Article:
This month, the London Art Fair is celebrating 10 women who blazed a trail for the generations that followed them.

This month, the London Art Fair is celebrating 10 women who blazed a trail for the generations that followed them.

Apart from that time Cindy Sherman managed to sell a photograph for a record-breaking $3.89 million in 2011, women have struggled to attract recognition and maintain careers in the business of taking photos. Although 85 per cent of people studying photography at university are women, only 15 per cent of the industry is female. 

Tired of getting rejected from galleries, photographer and “shoebox gallerist” Kim Shaw started building miniature reconstructions of the places she had been denied entry to create her own world to exhibit her art. The print Eye Candy depicts a teeny-tiny gallery with walls displaying works from Shaw’s ethereal analogue practice and floors drowned in pink jellybeans.

Fortunately, no such tiny recreation of London Art Fair will be necessary, as Shaw’s work will be on display this month in the Photo50 exhibition Occupy the Void. She will be featured alongside nine other female photographers over 50.

Unlike many other exhibitions, curator and director of LA Noble Gallery, Laura Noble is adamant that although the artists are female, “women” is not the theme of the show. “I didn’t want the exhibition to be about women over 50,” she explains. “The subject matter isn’t about being over 50, and it isn’t about being female necessarily. It is about how we as a whole, whatever gender, occupy space.”

Danielle Peck, Many Original Features Sunlight. From the series ‘Dreamland’

Sandra Jordan, Hidden Beauty #26, London, 2016. From the series ‘Hidden Beauty’ © Sandra Jordan.

The artists come at the notion of occupying space from a myriad of directions. Sandra Jordan’s photographs of urban architecture draw attention to the skyline structures that silently go unnoticed in everyday life, while Elizabeth Heyert’s intimate portraits of people sleeping consider the space we inhabit when unconscious. And in a painfully personal piece, Miranda Gavin returns to the empty apartment where she was sexually abused by her stepfather.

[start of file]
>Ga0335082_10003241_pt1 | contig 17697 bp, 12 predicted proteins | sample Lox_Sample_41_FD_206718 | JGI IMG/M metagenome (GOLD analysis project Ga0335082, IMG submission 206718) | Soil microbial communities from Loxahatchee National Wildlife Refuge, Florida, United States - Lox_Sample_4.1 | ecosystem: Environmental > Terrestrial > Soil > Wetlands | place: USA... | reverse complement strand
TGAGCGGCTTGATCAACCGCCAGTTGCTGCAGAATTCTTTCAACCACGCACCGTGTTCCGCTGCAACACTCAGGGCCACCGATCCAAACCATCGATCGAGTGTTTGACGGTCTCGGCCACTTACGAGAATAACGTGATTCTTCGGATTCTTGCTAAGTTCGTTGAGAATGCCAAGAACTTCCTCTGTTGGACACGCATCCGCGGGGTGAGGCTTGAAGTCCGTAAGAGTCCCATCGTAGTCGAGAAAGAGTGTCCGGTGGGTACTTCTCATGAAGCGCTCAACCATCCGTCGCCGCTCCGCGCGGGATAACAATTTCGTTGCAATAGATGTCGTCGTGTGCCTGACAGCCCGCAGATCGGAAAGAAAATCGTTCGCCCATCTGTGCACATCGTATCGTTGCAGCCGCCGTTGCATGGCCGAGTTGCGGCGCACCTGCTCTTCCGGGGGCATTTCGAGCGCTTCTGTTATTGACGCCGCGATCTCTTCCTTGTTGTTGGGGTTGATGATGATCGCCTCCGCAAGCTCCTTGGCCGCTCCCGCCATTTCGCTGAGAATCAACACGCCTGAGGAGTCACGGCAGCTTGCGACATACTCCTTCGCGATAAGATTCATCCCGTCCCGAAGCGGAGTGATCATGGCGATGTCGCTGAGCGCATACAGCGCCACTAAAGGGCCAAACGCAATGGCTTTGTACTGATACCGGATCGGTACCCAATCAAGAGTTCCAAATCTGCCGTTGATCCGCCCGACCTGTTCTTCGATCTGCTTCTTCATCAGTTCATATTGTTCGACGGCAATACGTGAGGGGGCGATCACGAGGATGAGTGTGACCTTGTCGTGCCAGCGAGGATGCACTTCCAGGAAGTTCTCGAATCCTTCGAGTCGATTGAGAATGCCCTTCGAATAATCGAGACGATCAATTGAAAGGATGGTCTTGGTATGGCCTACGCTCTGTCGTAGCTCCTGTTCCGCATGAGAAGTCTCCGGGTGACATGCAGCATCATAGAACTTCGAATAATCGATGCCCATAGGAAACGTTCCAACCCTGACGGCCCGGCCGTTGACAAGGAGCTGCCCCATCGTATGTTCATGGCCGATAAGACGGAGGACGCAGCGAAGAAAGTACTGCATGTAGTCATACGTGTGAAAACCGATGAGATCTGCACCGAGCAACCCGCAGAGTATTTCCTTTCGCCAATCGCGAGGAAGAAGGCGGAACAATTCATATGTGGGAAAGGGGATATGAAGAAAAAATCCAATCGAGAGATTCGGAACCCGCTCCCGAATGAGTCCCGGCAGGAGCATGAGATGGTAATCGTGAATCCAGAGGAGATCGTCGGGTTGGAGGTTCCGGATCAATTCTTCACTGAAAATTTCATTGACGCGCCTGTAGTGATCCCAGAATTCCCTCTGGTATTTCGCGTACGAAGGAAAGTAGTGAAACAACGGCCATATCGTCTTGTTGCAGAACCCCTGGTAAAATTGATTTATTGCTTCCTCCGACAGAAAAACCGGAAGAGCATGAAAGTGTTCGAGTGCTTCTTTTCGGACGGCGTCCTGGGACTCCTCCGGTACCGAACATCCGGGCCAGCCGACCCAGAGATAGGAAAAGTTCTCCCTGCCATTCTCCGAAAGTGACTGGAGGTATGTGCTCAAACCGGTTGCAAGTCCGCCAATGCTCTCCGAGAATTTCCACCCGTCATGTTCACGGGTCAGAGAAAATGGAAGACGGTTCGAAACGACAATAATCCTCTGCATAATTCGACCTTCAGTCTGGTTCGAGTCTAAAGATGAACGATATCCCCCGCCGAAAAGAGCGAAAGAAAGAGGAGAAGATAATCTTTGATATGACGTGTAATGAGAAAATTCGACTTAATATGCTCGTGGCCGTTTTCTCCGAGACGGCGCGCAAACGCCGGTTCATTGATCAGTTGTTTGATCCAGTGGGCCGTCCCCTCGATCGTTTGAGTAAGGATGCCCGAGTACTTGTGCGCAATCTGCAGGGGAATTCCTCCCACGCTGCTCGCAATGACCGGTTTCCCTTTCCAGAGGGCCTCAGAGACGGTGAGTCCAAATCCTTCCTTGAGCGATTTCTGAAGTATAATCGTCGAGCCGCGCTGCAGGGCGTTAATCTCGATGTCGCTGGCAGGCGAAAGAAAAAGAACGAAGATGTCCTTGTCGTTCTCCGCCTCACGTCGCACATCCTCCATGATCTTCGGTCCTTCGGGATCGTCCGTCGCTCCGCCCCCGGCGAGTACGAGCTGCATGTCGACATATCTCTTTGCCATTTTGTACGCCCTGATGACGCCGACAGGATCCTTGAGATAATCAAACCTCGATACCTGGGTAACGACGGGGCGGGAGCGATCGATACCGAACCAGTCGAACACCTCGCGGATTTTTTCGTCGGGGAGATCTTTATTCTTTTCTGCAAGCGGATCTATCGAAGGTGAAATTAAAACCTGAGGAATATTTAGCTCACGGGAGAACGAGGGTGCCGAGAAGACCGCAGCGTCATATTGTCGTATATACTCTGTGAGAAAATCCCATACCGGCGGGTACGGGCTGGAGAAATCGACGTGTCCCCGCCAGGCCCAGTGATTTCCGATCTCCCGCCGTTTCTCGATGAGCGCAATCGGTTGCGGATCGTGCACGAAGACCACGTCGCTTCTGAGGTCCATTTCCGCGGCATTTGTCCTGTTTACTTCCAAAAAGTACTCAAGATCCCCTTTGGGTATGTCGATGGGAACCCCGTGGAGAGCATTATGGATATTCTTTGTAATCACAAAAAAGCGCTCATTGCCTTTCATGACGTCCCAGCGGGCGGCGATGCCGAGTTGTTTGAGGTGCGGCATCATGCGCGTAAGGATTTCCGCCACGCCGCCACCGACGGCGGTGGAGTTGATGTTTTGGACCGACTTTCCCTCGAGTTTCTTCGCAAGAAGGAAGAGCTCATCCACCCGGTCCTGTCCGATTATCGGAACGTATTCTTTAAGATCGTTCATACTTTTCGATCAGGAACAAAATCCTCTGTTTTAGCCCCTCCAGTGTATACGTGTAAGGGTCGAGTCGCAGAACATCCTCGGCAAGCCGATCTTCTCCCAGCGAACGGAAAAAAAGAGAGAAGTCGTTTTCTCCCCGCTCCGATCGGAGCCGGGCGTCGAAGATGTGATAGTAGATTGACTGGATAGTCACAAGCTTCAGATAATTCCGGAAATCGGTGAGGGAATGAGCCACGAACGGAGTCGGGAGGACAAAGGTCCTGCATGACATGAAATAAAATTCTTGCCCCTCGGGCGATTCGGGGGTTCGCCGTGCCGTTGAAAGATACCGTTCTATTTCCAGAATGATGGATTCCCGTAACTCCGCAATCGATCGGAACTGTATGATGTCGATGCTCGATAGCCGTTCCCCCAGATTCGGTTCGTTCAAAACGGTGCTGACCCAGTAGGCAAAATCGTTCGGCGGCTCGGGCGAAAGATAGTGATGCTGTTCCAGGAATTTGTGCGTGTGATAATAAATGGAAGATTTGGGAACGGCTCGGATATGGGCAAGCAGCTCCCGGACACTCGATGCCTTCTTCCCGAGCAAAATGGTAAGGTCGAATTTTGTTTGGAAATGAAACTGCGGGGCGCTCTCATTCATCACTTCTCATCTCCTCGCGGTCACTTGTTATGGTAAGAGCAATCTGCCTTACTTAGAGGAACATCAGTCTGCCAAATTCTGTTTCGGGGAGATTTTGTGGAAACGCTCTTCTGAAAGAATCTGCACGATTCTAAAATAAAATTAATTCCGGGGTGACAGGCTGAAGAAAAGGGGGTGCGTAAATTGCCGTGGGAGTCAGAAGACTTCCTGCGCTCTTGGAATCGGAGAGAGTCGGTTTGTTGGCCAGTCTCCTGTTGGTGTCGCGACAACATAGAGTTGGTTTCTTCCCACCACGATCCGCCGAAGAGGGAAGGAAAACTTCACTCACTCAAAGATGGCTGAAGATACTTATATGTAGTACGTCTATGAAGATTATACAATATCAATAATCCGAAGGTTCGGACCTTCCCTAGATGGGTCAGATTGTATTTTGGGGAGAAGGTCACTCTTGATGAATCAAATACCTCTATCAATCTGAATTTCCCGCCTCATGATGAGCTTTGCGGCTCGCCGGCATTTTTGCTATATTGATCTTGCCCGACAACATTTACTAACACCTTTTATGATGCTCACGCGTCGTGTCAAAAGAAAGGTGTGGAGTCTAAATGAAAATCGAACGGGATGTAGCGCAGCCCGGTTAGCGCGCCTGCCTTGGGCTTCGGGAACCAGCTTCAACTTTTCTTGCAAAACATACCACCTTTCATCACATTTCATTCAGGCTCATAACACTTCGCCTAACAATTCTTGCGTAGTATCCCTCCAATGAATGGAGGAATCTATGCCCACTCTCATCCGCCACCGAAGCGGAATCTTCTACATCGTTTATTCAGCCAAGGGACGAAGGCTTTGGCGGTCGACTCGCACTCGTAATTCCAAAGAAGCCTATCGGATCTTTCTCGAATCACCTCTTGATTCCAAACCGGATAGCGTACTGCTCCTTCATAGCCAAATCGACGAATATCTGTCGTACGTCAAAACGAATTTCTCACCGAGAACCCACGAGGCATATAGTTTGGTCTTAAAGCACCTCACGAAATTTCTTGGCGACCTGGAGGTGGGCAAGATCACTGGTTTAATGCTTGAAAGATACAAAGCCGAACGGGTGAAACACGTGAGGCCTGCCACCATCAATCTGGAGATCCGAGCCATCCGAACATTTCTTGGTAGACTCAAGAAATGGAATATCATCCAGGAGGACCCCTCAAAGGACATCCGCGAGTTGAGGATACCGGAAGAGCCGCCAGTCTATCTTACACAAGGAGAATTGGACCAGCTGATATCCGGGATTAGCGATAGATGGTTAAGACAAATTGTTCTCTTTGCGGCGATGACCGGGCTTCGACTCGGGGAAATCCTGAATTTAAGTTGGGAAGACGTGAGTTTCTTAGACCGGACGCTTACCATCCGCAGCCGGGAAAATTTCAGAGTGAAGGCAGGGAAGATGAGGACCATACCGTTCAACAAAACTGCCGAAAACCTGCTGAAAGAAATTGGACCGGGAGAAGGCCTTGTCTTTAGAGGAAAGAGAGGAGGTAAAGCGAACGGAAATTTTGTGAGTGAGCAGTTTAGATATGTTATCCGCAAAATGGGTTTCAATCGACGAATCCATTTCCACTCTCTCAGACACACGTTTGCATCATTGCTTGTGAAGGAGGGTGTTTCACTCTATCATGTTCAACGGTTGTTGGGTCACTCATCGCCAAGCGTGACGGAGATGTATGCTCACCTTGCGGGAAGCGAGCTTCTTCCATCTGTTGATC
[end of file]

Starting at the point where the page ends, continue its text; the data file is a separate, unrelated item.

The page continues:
Stylistically there is variety too. Elaine Duigenan is exploding and capturing bubbles, Samantha Brown is cutting up found images from a demolished shoe factory, and Wendy Aldiss presents an installation of her deceased father’s furniture covered in photographs of his possessions.

“Society makes very sweeping assumptions about what women make work about,” reflects Noble. “It isn’t always taken as seriously. There is this ridiculous premise that women are doing it as a hobby rather than a career. We’ve got a lot to learn from these artists, they have worked twice as hard and they have persisted. It is the most difficult thing to keep going whilst you are surrounded by endless retrospectives of white males.”

They might have had to grit their teeth, struggled against the devaluation of their work in a patriarchal society and resorted to tiny exhibitions in shoeboxes, but these photographers have transformed the industry for the generations that follow them. “Younger women don’t accept it, but the reason they don’t have to is because artists like these women have paved the way forwards in terms of persisting, not going away and not being quiet.”

Wendy Aldiss, Dad as a child eating and reading, 2018. From the series ‘My Father’s Things’.

Kim Shaw, Eye Candy, 2017

Elizabeth Heyert, The Sleepers 03 2003. From the series ‘The Sleepers’.

Rosy Martin, In Situ. From the series ‘Immersion’.

Elaine Duigenan, Unbursting the bubble II . From the ‘Wax Works’ series.

Photo50: Occupy the Void runs at the London Art Fair, from January 22-26.

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